Four-year-old Murray stood on the step stool his dad had made for him to reach the bathroom sink and concentrated on the mirror above it. I dipped the comb in water to part his hair and tame a cowlick. Knitting his brow, he asked, “Mom, why don’t you part it like Dad’s?” Tremendous self-control kept me from bursting into gales of laughter. His father had gone bald in his early twenties before Murray was born.
In other ways, that little boy did follow his dad. Catsup was a favorite vegetable. He “helped” his dad with home repairs, handing him tools as needed. Since I was always in the choir, his father taught him to sit quietly in church, primarily by modeling the behavior he expected. By the time he was in second grade, Murray wanted to take piano lessons and was soon making music like his dad.
As he has become a father, the similarities have multiplied. There’s the winter command to his children, “Close the door, we’re not heating the whole outside,” and its summer counterpart that refers to air-conditioning and cooling. He grills a tasty hamburger and has a well-stocked toolbox. My favorite reflection of his dad is his pride in his children’s accomplishments – Lauren’s track and photography, Brittany’s art and culinary skills, and Jack’s Lego constructions and BMX racing success. And yes, he now also parts his hair “like Dad’s”!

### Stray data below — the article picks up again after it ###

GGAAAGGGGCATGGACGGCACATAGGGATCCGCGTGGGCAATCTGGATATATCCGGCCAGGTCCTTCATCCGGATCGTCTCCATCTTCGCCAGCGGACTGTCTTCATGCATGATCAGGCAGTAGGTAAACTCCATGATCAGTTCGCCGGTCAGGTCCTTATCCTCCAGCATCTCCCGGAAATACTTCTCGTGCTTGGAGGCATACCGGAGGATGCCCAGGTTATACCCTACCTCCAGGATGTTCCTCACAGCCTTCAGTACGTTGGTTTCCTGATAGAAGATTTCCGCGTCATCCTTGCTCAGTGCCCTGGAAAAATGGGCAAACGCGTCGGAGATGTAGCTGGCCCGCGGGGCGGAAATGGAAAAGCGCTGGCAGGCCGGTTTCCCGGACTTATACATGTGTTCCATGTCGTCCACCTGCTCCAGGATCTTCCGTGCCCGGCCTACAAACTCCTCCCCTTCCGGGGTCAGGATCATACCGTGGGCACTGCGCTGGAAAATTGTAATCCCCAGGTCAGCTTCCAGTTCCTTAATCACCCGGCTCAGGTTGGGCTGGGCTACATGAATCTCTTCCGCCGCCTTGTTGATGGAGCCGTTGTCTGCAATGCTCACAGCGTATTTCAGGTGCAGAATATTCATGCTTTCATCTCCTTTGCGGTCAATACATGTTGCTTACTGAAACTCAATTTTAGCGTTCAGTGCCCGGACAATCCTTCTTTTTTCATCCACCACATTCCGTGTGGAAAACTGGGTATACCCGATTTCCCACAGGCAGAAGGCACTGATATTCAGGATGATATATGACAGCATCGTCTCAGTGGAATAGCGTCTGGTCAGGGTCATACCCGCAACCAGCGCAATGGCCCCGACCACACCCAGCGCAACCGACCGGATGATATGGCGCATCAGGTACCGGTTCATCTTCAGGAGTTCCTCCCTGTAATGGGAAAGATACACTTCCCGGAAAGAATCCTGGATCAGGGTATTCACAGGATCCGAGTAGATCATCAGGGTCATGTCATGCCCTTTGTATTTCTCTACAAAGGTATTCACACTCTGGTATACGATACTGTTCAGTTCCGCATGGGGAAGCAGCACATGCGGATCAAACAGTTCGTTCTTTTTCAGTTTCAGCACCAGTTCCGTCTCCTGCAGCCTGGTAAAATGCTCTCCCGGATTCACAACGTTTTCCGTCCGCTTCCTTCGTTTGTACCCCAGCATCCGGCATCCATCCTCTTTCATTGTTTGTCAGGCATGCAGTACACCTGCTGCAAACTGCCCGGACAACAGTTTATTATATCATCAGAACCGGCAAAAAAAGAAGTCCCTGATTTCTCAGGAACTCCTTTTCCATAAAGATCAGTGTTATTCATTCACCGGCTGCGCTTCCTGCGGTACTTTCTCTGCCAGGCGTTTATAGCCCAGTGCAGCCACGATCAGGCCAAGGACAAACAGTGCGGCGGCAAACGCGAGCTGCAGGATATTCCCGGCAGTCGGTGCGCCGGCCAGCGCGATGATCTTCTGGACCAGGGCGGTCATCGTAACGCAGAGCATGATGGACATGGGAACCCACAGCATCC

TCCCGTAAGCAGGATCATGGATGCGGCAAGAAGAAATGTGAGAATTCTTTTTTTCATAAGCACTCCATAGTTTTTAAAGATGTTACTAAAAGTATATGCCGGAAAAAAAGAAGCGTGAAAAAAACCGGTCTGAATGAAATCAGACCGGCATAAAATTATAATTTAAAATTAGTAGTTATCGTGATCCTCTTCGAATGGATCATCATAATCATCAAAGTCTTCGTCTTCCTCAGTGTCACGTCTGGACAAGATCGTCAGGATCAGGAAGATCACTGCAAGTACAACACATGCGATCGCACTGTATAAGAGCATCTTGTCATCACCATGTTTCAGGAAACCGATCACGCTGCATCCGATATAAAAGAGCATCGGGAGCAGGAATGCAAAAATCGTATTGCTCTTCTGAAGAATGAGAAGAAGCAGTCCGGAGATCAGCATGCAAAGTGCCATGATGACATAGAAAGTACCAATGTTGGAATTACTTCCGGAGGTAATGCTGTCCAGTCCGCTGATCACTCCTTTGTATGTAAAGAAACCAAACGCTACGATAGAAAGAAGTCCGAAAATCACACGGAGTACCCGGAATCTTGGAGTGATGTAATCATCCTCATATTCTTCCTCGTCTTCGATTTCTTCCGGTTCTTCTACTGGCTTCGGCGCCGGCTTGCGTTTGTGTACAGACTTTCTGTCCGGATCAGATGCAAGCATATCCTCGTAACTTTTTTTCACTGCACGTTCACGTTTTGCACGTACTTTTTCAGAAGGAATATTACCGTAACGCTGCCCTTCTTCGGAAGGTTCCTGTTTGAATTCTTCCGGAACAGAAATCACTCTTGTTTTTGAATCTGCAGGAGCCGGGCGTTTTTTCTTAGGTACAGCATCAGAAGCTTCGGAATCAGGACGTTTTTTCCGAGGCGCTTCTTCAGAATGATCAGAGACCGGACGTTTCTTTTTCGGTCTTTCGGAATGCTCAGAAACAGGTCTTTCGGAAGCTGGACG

A happy Father’s Day to Murray, to his role model, to the two Marks, and to all the other fathers who are setting an example in life and hairstyles.